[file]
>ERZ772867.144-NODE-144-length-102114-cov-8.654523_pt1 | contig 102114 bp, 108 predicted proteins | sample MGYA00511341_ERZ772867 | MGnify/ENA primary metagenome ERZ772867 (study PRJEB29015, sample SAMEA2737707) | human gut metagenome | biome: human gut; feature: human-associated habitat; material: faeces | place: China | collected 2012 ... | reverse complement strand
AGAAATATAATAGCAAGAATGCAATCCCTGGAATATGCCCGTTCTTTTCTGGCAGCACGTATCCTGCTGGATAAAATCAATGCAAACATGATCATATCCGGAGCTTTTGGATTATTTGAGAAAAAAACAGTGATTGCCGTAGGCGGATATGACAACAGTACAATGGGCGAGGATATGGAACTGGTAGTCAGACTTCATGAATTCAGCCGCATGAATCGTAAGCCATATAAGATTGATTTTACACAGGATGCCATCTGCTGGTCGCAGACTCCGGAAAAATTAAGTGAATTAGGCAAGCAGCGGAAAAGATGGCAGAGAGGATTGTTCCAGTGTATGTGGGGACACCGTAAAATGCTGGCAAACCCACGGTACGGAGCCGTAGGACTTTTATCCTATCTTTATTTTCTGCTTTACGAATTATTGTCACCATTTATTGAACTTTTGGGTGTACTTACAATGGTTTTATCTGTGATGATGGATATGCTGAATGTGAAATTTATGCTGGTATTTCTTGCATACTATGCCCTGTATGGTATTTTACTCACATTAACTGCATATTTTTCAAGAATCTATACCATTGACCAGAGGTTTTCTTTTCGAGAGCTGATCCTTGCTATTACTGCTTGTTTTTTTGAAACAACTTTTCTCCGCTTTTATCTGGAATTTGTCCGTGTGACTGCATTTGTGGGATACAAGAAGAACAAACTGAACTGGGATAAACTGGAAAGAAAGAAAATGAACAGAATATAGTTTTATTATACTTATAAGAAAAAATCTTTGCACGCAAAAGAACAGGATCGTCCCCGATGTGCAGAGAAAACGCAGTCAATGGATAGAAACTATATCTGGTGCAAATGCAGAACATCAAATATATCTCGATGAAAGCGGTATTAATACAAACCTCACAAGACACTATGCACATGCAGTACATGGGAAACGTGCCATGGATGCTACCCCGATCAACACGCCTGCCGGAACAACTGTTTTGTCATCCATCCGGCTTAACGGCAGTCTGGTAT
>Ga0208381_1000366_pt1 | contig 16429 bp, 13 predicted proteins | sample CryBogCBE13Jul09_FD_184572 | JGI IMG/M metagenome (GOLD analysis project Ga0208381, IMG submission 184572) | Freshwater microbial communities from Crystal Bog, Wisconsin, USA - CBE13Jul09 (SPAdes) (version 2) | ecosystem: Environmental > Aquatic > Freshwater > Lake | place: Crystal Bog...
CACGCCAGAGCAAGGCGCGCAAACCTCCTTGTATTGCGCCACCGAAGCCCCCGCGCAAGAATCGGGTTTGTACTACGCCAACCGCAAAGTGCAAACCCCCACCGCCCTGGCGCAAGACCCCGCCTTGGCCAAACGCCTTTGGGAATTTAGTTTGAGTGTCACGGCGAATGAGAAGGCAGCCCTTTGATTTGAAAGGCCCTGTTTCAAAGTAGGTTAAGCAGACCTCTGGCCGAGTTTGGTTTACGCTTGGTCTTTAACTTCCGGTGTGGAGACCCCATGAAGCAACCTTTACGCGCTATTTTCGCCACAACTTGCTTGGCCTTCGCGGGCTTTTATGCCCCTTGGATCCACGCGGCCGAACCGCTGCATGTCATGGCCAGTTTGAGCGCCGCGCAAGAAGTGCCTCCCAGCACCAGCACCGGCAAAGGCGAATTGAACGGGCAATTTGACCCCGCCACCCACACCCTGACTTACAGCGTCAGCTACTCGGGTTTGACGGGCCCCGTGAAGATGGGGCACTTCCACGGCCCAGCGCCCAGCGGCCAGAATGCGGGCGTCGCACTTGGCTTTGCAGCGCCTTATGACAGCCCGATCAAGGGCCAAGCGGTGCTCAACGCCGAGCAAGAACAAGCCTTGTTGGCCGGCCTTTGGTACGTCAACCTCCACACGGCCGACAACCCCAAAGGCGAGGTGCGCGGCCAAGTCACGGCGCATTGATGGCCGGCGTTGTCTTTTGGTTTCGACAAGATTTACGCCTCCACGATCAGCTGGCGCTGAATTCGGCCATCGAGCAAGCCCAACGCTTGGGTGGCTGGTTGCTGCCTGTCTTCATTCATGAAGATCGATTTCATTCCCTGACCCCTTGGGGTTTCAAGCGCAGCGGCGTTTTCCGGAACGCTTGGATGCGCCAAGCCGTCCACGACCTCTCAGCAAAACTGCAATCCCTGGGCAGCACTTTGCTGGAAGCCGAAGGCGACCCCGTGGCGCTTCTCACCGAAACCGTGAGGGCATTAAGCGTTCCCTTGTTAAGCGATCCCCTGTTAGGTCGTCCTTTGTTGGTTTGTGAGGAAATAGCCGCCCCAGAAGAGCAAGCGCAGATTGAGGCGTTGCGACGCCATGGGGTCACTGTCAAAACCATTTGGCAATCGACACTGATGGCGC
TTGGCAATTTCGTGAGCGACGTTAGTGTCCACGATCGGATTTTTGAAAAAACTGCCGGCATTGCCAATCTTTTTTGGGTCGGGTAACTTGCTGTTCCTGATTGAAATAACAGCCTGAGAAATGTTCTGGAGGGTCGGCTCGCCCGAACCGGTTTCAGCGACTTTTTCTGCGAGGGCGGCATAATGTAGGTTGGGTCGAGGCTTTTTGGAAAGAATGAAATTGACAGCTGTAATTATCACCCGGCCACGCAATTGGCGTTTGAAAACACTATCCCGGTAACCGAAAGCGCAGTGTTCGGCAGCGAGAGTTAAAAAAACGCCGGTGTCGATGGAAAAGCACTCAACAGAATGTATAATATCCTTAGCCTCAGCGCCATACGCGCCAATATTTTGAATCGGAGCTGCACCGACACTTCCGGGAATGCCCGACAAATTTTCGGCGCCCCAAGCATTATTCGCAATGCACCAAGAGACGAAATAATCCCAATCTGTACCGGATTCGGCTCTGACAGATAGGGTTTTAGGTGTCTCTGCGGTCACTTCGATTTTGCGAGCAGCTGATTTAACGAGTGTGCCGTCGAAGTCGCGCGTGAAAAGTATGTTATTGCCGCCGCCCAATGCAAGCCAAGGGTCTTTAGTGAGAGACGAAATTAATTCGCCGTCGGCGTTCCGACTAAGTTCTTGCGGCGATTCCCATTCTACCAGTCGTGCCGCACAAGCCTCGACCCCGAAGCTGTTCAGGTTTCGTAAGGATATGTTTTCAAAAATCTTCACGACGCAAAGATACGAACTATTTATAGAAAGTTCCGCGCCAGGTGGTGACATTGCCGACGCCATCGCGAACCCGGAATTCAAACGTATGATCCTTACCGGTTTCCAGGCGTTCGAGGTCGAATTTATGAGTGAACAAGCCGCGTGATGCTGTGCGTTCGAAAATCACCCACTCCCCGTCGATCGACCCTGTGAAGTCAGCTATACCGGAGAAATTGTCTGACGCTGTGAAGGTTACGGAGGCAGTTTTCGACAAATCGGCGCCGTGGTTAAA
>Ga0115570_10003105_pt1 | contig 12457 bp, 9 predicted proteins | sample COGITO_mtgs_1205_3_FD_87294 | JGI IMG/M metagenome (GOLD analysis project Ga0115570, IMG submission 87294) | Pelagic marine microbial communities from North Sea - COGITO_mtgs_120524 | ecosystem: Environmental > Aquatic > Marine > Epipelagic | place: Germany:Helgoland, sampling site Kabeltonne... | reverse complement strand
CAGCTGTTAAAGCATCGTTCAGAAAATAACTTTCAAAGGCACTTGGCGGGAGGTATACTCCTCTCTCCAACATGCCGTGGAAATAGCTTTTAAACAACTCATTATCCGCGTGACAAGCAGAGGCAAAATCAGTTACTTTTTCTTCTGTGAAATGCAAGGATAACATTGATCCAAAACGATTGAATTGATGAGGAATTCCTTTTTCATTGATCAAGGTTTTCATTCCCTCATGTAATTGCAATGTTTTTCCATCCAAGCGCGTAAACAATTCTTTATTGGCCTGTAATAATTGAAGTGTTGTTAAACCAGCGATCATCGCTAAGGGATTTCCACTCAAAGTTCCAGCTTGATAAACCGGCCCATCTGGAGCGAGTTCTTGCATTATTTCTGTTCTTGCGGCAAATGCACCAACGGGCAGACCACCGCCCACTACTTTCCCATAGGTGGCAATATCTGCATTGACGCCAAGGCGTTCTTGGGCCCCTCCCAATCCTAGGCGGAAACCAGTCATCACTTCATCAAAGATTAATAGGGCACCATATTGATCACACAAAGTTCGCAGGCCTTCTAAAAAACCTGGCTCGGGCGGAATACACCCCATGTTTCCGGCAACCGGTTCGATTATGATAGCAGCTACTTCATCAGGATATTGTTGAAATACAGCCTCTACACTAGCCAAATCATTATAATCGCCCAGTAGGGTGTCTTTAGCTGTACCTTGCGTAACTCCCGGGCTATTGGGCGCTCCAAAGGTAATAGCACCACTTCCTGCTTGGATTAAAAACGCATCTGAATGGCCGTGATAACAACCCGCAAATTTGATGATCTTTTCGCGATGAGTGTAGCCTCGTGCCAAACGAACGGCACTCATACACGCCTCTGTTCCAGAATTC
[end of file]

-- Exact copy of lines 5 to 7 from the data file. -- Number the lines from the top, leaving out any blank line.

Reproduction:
TTGGCAATTTCGTGAGCGACGTTAGTGTCCACGATCGGATTTTTGAAAAAACTGCCGGCATTGCCAATCTTTTTTGGGTCGGGTAACTTGCTGTTCCTGATTGAAATAACAGCCTGAGAAATGTTCTGGAGGGTCGGCTCGCCCGAACCGGTTTCAGCGACTTTTTCTGCGAGGGCGGCATAATGTAGGTTGGGTCGAGGCTTTTTGGAAAGAATGAAATTGACAGCTGTAATTATCACCCGGCCACGCAATTGGCGTTTGAAAACACTATCCCGGTAACCGAAAGCGCAGTGTTCGGCAGCGAGAGTTAAAAAAACGCCGGTGTCGATGGAAAAGCACTCAACAGAATGTATAATATCCTTAGCCTCAGCGCCATACGCGCCAATATTTTGAATCGGAGCTGCACCGACACTTCCGGGAATGCCCGACAAATTTTCGGCGCCCCAAGCATTATTCGCAATGCACCAAGAGACGAAATAATCCCAATCTGTACCGGATTCGGCTCTGACAGATAGGGTTTTAGGTGTCTCTGCGGTCACTTCGATTTTGCGAGCAGCTGATTTAACGAGTGTGCCGTCGAAGTCGCGCGTGAAAAGTATGTTATTGCCGCCGCCCAATGCAAGCCAAGGGTCTTTAGTGAGAGACGAAATTAATTCGCCGTCGGCGTTCCGACTAAGTTCTTGCGGCGATTCCCATTCTACCAGTCGTGCCGCACAAGCCTCGACCCCGAAGCTGTTCAGGTTTCGTAAGGATATGTTTTCAAAAATCTTCACGACGCAAAGATACGAACTATTTATAGAAAGTTCCGCGCCAGGTGGTGACATTGCCGACGCCATCGCGAACCCGGAATTCAAACGTATGATCCTTACCGGTTTCCAGGCGTTCGAGGTCGAATTTATGAGTGAACAAGCCGCGTGATGCTGTGCGTTCGAAAATCACCCACTCCCCGTCGATCGACCCTGTGAAGTCAGCTATACCGGAGAAATTGTCTGACGCTGTGAAGGTTACGGAGGCAGTTTTCGACAAATCGGCGCCGTGGTTAAA
>Ga0115570_10003105_pt1 | contig 12457 bp, 9 predicted proteins | sample COGITO_mtgs_1205_3_FD_87294 | JGI IMG/M metagenome (GOLD analysis project Ga0115570, IMG submission 87294) | Pelagic marine microbial communities from North Sea - COGITO_mtgs_120524 | ecosystem: Environmental > Aquatic > Marine > Epipelagic | place: Germany:Helgoland, sampling site Kabeltonne... | reverse complement strand
CAGCTGTTAAAGCATCGTTCAGAAAATAACTTTCAAAGGCACTTGGCGGGAGGTATACTCCTCTCTCCAACATGCCGTGGAAATAGCTTTTAAACAACTCATTATCCGCGTGACAAGCAGAGGCAAAATCAGTTACTTTTTCTTCTGTGAAATGCAAGGATAACATTGATCCAAAACGATTGAATTGATGAGGAATTCCTTTTTCATTGATCAAGGTTTTCATTCCCTCATGTAATTGCAATGTTTTTCCATCCAAGCGCGTAAACAATTCTTTATTGGCCTGTAATAATTGAAGTGTTGTTAAACCAGCGATCATCGCTAAGGGATTTCCACTCAAAGTTCCAGCTTGATAAACCGGCCCATCTGGAGCGAGTTCTTGCATTATTTCTGTTCTTGCGGCAAATGCACCAACGGGCAGACCACCGCCCACTACTTTCCCATAGGTGGCAATATCTGCATTGACGCCAAGGCGTTCTTGGGCCCCTCCCAATCCTAGGCGGAAACCAGTCATCACTTCATCAAAGATTAATAGGGCACCATATTGATCACACAAAGTTCGCAGGCCTTCTAAAAAACCTGGCTCGGGCGGAATACACCCCATGTTTCCGGCAACCGGTTCGATTATGATAGCAGCTACTTCATCAGGATATTGTTGAAATACAGCCTCTACACTAGCCAAATCATTATAATCGCCCAGTAGGGTGTCTTTAGCTGTACCTTGCGTAACTCCCGGGCTATTGGGCGCTCCAAAGGTAATAGCACCACTTCCTGCTTGGATTAAAAACGCATCTGAATGGCCGTGATAACAACCCGCAAATTTGATGATCTTTTCGCGATGAGTGTAGCCTCGTGCCAAACGAACGGCACTCATACACGCCTCTGTTCCAGAATTC